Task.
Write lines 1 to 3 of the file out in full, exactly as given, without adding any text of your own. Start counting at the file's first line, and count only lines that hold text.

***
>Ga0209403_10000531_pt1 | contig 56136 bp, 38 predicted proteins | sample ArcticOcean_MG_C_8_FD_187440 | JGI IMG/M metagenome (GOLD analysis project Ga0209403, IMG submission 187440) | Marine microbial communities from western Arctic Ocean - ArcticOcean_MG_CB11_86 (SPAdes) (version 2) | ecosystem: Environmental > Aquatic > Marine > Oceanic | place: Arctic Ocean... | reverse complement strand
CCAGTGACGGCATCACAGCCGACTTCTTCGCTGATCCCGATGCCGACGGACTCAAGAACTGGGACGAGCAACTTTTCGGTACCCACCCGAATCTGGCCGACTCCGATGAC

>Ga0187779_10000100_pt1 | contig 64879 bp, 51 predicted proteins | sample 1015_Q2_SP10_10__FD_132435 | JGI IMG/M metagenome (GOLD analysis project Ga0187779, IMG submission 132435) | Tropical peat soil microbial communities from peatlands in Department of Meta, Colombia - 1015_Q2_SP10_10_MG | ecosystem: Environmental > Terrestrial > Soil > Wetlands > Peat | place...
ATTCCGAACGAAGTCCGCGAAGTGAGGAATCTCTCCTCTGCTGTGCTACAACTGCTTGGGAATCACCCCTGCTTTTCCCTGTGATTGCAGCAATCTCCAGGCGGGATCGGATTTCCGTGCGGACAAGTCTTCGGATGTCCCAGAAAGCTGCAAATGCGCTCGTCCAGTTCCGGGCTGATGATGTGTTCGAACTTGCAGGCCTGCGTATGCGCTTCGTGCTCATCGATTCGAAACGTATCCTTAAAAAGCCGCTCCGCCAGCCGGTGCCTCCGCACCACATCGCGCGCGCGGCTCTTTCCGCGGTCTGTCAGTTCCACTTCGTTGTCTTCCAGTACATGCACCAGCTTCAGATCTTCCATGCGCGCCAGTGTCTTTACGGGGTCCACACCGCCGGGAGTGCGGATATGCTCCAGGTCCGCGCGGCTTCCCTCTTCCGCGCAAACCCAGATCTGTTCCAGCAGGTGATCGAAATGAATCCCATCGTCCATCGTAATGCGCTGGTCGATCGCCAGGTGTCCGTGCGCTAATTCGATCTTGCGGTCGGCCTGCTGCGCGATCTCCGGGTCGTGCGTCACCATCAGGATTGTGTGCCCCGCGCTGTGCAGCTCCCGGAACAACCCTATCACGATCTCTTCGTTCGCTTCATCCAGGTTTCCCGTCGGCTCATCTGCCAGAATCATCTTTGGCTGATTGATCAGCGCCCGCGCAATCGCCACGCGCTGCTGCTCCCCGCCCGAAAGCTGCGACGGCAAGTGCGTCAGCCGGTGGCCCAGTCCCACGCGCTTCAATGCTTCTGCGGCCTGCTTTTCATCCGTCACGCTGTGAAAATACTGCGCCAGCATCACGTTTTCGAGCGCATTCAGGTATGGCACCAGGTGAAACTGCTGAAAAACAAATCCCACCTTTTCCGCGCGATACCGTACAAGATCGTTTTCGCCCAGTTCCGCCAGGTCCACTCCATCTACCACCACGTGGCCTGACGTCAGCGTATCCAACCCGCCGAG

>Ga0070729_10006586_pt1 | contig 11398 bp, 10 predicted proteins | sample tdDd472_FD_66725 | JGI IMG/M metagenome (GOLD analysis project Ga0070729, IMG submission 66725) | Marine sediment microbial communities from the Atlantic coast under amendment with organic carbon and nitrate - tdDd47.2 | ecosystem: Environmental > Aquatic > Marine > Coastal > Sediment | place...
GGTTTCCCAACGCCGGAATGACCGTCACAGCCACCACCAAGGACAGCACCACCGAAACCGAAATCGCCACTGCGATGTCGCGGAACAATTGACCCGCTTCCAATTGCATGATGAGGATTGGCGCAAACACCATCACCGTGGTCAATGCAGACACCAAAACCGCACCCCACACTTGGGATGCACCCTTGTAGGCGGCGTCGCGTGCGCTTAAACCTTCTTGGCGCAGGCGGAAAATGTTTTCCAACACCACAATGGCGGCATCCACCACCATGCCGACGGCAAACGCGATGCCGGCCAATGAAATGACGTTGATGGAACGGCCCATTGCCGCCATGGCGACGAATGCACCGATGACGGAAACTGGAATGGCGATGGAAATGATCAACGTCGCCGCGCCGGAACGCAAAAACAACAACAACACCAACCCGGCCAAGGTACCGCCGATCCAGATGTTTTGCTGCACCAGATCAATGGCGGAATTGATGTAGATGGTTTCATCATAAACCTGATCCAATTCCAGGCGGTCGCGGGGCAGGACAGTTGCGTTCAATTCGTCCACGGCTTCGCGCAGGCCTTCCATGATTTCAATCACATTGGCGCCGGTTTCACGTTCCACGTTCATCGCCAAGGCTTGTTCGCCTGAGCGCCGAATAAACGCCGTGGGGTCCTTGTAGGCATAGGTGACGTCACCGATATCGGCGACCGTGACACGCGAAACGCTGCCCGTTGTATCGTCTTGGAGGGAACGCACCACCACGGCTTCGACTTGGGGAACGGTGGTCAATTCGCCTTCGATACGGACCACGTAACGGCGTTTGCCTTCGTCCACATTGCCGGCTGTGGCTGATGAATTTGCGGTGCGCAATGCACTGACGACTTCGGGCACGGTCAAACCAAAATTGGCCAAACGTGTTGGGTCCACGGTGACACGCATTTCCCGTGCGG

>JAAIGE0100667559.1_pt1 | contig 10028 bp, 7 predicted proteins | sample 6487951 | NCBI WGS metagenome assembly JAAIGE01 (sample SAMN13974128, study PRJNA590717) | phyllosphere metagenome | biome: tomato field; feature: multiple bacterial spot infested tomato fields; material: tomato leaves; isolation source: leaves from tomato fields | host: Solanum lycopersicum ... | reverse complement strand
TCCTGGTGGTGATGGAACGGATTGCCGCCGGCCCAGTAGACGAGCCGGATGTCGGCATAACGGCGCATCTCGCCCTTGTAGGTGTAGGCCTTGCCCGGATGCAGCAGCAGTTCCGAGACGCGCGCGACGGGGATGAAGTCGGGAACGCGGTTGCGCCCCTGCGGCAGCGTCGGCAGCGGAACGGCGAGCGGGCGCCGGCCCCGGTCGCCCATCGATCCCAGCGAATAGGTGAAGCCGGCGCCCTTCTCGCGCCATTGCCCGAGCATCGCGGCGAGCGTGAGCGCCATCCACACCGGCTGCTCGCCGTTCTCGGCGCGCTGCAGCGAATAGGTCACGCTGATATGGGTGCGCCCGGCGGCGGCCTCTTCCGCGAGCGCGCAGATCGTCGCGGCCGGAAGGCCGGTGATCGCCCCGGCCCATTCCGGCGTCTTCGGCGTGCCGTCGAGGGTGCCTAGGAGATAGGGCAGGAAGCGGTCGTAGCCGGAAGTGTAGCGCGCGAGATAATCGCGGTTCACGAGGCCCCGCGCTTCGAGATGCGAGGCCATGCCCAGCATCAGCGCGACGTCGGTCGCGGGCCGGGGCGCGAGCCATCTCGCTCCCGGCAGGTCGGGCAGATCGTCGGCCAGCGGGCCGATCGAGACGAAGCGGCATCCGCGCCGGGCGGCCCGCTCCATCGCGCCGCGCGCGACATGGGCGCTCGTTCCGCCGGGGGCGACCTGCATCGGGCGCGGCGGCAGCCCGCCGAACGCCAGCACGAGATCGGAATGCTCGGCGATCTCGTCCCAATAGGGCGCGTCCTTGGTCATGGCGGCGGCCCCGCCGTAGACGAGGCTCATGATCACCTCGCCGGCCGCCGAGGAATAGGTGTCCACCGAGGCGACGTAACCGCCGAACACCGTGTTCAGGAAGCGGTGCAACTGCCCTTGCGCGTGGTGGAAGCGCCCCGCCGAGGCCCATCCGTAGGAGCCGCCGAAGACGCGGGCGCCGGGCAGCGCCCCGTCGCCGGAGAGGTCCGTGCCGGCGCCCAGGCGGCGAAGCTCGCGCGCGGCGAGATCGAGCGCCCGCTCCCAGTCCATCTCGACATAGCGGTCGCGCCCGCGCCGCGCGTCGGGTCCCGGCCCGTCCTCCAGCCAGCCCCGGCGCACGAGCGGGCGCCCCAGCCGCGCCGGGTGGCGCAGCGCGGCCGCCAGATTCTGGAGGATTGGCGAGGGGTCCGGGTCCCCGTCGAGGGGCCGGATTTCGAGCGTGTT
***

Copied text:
>Ga0209403_10000531_pt1 | contig 56136 bp, 38 predicted proteins | sample ArcticOcean_MG_C_8_FD_187440 | JGI IMG/M metagenome (GOLD analysis project Ga0209403, IMG submission 187440) | Marine microbial communities from western Arctic Ocean - ArcticOcean_MG_CB11_86 (SPAdes) (version 2) | ecosystem: Environmental > Aquatic > Marine > Oceanic | place: Arctic Ocean... | reverse complement strand
CCAGTGACGGCATCACAGCCGACTTCTTCGCTGATCCCGATGCCGACGGACTCAAGAACTGGGACGAGCAACTTTTCGGTACCCACCCGAATCTGGCCGACTCCGATGAC

>Ga0187779_10000100_pt1 | contig 64879 bp, 51 predicted proteins | sample 1015_Q2_SP10_10__FD_132435 | JGI IMG/M metagenome (GOLD analysis project Ga0187779, IMG submission 132435) | Tropical peat soil microbial communities from peatlands in Department of Meta, Colombia - 1015_Q2_SP10_10_MG | ecosystem: Environmental > Terrestrial > Soil > Wetlands > Peat | place...